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Classification System: APG IV

Superregnum: Eukaryota
Regnum: Plantae
Cladus: Angiosperms
Cladus: Eudicots
Cladus: Core eudicots
Cladus: Rosids
Cladus: Eurosids I
Ordo: Fabales

Familia: Fabaceae
Subfamilia: Caesalpinioideae
Tribus: Acacieae
Genus: Acacia
Species: Acacia gilbertii

Acacia gilbertii Meisn.

Pl. Preiss. [J.G.C.Lehmann] 2(2-3): 204. 1848 [2-5 Aug 1848]

Acacia gilbertii is a shrub of the genus Acacia and the subgenus Pulchellae that is endemic to an area of south western Australia.


The erect slender shrub typically grows to a height of 0.3 to 1.5 metres (1 to 5 ft)[1] and has glabrous branchlets. The leaves are composed of one or two pairs of pinnae that are 1.5 to 4 cm (0.59 to 1.57 in) in length and three to seven pairs of light green pinnules which have reddish coloured new growth and have an narrowly oblong to oblanceolate or narrowly elliptic shape that are 8 to 20 mm (0.31 to 0.79 in) in length and 3 to 5 mm (0.12 to 0.20 in) wide.[2] It blooms from October to February and produces white flowers.[1]

The species was first formally described by the botanist Carl Meisner in 1848 as a part of the Johann Georg Christian Lehmann work Plantae Preissianae. It was reclassified as Racosperma gilbertii in 2003 by Leslie Pedley and was then transferred back to genus Acacia in 2006.[3]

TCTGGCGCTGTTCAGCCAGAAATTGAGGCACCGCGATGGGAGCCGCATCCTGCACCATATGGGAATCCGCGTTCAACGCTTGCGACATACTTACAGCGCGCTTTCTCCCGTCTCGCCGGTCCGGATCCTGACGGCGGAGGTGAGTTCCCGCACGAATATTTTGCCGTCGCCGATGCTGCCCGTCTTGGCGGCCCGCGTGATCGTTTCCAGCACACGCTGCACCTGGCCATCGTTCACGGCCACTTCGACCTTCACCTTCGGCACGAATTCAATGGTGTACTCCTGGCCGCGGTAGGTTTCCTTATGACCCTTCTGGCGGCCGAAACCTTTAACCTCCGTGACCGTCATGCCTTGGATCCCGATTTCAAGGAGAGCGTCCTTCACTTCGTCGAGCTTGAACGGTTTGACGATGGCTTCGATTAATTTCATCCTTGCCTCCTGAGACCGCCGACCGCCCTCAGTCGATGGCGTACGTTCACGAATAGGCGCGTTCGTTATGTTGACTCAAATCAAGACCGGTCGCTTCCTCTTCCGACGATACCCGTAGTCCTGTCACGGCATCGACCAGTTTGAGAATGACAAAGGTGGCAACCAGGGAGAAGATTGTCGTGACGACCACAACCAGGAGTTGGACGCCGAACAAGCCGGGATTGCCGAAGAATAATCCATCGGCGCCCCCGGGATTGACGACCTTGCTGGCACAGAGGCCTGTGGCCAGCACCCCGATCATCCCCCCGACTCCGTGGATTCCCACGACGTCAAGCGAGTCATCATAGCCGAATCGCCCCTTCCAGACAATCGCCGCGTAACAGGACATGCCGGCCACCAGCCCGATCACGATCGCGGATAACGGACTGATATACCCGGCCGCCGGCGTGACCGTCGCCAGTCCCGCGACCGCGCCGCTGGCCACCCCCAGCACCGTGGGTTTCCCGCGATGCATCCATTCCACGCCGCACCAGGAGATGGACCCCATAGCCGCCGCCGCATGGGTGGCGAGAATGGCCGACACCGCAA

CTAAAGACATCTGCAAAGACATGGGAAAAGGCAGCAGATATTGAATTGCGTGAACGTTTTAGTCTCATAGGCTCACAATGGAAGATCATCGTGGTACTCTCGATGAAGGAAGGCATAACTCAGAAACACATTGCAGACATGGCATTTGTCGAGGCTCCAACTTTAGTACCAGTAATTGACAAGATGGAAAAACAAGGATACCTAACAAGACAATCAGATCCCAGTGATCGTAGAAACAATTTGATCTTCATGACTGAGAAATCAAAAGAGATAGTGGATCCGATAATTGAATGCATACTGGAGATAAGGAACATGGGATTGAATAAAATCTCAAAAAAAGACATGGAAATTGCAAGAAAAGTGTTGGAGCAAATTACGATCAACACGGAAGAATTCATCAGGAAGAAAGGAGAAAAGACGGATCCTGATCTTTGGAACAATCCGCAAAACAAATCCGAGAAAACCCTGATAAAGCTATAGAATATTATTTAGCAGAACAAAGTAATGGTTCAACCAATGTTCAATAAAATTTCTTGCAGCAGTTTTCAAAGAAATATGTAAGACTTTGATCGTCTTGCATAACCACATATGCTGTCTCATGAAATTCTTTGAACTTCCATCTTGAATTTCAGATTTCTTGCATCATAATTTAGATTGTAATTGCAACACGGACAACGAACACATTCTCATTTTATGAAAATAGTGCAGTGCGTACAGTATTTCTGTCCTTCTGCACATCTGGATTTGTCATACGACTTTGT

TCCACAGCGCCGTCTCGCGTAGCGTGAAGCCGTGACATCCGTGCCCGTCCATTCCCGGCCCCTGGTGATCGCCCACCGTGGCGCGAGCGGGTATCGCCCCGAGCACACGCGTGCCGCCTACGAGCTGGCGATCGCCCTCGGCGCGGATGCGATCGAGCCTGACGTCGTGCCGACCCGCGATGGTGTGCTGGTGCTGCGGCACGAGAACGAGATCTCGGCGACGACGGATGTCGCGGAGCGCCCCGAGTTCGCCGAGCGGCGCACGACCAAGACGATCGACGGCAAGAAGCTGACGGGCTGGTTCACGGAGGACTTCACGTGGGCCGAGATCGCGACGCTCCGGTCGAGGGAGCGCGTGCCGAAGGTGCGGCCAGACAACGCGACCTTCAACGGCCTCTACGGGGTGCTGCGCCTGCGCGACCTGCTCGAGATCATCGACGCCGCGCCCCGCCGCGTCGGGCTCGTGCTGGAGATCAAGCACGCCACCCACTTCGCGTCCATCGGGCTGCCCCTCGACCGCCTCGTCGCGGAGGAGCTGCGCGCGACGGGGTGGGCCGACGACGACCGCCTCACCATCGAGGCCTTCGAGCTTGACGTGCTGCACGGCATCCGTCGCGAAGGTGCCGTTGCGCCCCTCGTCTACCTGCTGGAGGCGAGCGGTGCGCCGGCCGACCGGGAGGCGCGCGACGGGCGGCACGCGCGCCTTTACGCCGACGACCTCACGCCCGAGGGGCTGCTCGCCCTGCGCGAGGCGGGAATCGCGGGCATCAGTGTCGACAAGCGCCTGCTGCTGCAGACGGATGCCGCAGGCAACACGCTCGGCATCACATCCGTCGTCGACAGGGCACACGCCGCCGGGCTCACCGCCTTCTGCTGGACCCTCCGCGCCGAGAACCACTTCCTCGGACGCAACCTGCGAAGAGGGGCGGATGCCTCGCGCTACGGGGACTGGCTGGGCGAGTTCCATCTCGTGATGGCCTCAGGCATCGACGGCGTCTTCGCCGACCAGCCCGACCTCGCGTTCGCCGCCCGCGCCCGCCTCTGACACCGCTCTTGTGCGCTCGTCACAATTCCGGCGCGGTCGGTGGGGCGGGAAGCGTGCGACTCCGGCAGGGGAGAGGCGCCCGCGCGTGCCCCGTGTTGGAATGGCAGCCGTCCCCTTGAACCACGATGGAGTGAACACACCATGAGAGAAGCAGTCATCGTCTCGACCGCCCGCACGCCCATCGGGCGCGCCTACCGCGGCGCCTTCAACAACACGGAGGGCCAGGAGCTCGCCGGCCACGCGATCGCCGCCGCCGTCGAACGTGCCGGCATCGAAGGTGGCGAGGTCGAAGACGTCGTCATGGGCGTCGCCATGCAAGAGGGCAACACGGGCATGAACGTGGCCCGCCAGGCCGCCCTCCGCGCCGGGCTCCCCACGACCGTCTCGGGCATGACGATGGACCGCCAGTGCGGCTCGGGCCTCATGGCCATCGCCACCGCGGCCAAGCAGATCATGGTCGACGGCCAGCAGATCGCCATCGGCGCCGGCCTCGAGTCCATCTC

It is native to an area in the Wheatbelt and South West regions of Western Australia where it is found growing in gravelly lateritic soils.[1] The shrub has a scattered distribution from around York in the north down to around Augusta in the south and out to near Denmark in the south east as a part of Eucalyptus woodland or Eucalyptus marginata forest communities.[2]
See also

List of Acacia species


"Acacia gilbertii". FloraBase. Western Australian Government Department of Biodiversity, Conservation and Attractions.
"Acacia gilbertii". World Wide Wattle. Western Australian Herbarium. Retrieved 6 February 2021.
"Acacia gilbertii Meisn". Atlas of Living Australia. Global Biodiversity Information Facility. Retrieved 6 February 2021.

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